With approximately 200,000 cases diagnosed each year, breast cancer is one of the most pernicious threats for women in the United States. The prevalence of the disease is why it is so essential for women to perform regular checks for lumps and abnormalities. If a suspicious area is found, it is critical to see a doctor immediately and have the area biopsied to determine if the lump is cancerous.
For the most part, a breast biopsy is a simple and non-invasive procedure that can be performed in the doctor’s office or laboratory. It requires a needle insertion utilizing local anesthesia. Nonetheless, in some cases a more invasive kind of biopsy is required, most likely in a hospital where the medical staff can apply general anesthesia. Fortunately, the majority of women who receive biopsies are cancer free, and those who detect the disease in its preliminary stages are more likely to have successful treatment.
What a Breast Biopsy Procedure Entails
There are different types of breast biopsies, each requiring a separate procedure. The following is a list of common biopsy tests:
- Fine Needle Aspiration for Palpable Lumps – Fluid and cells are drawn out with a small hollow needle with a syringe
- Fine Needle Aspiration for Non-palpable Lumps – Guided imaging is used to locate a growth and draw out a tissue sample with a needle and syringe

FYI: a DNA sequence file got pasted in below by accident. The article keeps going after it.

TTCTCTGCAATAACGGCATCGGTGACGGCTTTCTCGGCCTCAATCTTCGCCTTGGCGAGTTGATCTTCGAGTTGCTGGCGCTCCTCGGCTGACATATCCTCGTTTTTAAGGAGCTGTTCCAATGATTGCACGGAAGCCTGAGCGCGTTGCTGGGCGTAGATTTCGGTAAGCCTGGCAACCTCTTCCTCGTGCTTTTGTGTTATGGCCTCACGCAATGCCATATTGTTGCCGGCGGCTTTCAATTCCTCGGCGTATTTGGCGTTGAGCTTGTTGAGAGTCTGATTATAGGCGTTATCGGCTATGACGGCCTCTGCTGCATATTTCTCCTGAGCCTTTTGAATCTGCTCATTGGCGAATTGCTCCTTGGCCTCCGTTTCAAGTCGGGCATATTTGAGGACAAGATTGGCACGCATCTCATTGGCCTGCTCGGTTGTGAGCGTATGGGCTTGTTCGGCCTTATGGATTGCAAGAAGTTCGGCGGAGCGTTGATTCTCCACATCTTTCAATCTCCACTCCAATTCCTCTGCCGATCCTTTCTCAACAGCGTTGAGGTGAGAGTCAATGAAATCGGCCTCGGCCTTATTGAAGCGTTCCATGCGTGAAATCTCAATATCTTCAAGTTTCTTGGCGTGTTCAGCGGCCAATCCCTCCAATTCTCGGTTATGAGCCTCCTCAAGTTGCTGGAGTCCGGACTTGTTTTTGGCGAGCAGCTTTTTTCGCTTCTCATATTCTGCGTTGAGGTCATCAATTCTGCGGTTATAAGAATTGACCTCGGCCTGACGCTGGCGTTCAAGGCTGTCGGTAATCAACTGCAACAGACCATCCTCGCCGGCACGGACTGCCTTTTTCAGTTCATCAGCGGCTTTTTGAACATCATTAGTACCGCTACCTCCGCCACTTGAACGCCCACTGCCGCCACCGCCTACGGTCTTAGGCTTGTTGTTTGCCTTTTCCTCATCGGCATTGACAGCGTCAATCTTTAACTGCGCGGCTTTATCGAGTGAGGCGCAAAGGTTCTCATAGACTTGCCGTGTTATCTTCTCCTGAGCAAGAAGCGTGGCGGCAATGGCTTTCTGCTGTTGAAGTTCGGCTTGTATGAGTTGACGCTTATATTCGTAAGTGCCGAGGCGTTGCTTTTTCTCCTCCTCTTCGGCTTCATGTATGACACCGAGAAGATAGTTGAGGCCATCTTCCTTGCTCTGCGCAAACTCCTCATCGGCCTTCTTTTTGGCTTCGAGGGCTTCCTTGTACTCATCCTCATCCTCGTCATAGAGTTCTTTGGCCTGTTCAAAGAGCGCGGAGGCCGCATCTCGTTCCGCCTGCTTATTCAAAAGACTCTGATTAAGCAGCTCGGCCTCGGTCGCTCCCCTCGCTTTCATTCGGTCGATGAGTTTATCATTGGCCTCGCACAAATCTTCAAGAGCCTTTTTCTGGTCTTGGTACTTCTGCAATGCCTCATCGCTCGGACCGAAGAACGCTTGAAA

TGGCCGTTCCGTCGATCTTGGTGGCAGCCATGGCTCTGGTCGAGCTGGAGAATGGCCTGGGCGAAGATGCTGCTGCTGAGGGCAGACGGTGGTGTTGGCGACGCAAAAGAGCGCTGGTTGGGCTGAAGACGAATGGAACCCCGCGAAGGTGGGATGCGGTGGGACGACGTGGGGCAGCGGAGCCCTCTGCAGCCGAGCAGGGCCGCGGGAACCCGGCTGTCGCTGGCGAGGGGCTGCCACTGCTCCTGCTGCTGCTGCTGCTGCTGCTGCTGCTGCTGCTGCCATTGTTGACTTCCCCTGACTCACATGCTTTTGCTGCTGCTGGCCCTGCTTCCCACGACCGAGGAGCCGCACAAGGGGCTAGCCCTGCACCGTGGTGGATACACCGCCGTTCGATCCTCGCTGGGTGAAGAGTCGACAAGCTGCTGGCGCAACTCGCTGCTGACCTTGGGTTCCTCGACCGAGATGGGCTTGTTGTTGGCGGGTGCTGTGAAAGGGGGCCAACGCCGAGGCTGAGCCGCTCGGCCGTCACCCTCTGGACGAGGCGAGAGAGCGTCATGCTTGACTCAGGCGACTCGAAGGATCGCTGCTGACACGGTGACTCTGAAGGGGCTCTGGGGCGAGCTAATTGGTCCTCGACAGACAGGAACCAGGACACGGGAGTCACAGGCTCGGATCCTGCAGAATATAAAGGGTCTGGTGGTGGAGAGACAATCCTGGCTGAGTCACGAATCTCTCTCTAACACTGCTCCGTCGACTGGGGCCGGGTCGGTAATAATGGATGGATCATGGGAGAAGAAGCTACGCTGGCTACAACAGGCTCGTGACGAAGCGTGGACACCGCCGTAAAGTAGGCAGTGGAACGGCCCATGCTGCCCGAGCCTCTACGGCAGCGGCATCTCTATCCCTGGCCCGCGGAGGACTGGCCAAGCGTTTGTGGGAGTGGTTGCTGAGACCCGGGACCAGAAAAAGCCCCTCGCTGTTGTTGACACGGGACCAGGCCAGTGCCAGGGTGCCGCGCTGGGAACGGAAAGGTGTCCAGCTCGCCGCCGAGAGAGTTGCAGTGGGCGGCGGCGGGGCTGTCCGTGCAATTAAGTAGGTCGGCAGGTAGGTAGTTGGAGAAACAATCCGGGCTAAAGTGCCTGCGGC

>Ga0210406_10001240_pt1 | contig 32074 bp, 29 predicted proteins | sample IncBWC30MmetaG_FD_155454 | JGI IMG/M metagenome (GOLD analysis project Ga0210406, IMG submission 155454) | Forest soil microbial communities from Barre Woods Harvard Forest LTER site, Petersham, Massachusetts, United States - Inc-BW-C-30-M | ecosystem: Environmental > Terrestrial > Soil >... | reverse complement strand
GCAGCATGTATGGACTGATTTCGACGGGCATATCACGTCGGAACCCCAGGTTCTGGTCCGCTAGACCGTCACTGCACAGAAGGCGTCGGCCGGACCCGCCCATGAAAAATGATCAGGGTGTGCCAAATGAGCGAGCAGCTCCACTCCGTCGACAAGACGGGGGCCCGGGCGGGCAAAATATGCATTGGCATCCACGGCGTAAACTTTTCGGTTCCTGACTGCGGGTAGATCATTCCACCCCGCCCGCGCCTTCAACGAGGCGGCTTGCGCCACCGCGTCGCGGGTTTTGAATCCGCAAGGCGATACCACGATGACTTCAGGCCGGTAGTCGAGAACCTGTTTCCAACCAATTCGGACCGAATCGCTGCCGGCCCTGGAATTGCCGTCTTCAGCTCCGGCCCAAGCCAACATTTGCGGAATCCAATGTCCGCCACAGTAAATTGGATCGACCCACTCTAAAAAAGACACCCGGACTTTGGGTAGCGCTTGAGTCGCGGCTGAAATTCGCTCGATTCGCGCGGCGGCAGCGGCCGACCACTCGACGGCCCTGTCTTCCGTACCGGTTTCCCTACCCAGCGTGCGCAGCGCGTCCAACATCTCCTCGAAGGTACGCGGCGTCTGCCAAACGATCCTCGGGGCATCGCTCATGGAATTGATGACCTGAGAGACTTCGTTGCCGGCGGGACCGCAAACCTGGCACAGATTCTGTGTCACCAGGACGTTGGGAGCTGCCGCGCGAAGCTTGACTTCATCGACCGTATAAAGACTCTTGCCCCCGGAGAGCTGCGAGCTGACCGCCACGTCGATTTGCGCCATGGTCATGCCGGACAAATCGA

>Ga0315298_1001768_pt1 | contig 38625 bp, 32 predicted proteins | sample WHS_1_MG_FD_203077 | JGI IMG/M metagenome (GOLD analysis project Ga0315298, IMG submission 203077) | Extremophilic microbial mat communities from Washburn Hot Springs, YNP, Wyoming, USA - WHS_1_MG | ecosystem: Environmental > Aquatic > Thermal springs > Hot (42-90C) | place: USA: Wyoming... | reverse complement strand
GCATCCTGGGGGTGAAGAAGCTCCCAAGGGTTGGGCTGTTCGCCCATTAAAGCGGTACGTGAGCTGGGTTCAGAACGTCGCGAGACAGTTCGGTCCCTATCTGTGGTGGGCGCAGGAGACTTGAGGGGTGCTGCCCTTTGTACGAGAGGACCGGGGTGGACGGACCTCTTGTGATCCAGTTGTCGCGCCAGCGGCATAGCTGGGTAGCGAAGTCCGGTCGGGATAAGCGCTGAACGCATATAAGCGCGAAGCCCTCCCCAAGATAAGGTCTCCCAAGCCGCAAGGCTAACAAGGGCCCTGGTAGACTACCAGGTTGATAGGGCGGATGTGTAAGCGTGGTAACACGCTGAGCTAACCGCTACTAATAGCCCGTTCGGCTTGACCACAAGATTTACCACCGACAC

- Core Needle Biopsy for Palpable Lumps – A wider needle is utilized to obtain for a larger sample
- Core Needle Biopsy for Non-Palpable Lumps – The wider needle is assisted by guided imaging
- Vacuum-assisted Biopsy – Utilized when an even larger sample is required, this procedure requires local anesthesia and a small incision, into which a probe is inserted to remove a sample
- Excision Biopsy – A more invasive procedure which involves removing a large section of the growth with the use of a 2 inch incision.
- Surgical Biopsy – For the removal of deeper, non-palpable lumps, requiring both image techniques to locate the growth and general anesthesia for the patient.
- Changes in breast contour
- Additional surgery
Risk of Negligence and Injury
Regardless of the type of surgery, there is always the potential for a mistake by the surgeon or the assisting medical staff. Nevertheless, most negligence or malpractice suits with relation to breast biopsies occur due to an improper diagnosis or failure to identify the cancer. Given the importance of early treatment, any delay or misdiagnosis of a cancer can be potentially fatal. If the cancer does spread or worsen as a result, the doctor may be held liable.
Medical Negligence and Malpractice Suits
It is generally rare for a doctor to misdiagnose or be completely negligent during a biopsy. However, when such an incident does occur, it fits the very definition of medical malpractice. Medical malpractice is when a doctor fails to meet the accepted standards set forth for those in the field of medicine. In such instances, victims or their surviving loved ones should contact a qualified malpractice attorney to seek compensation. Plaintiffs in such cases are entitled to receive benefits for a number of damages including medical costs, loss of income, emotional pain and suffering, disability, punitive damages, and wrongful death.
Additional Frequently Asked Questions
- What Does “Contributory Negligence” in Relation to Medical Malpractice Mean?
- Can A Person Recover from Locked-In Syndrome or Is It Reversible?
- What Type Of Consent Is Most Commonly An Issue In A Medical Malpractice Case?
- Do Most Medical Malpractice Cases Settle Or Do They Go To Trial?
- Do I Have a Case Because My Condition Got Worse Due to My Doctor Failing to Refer Me to a Specialist?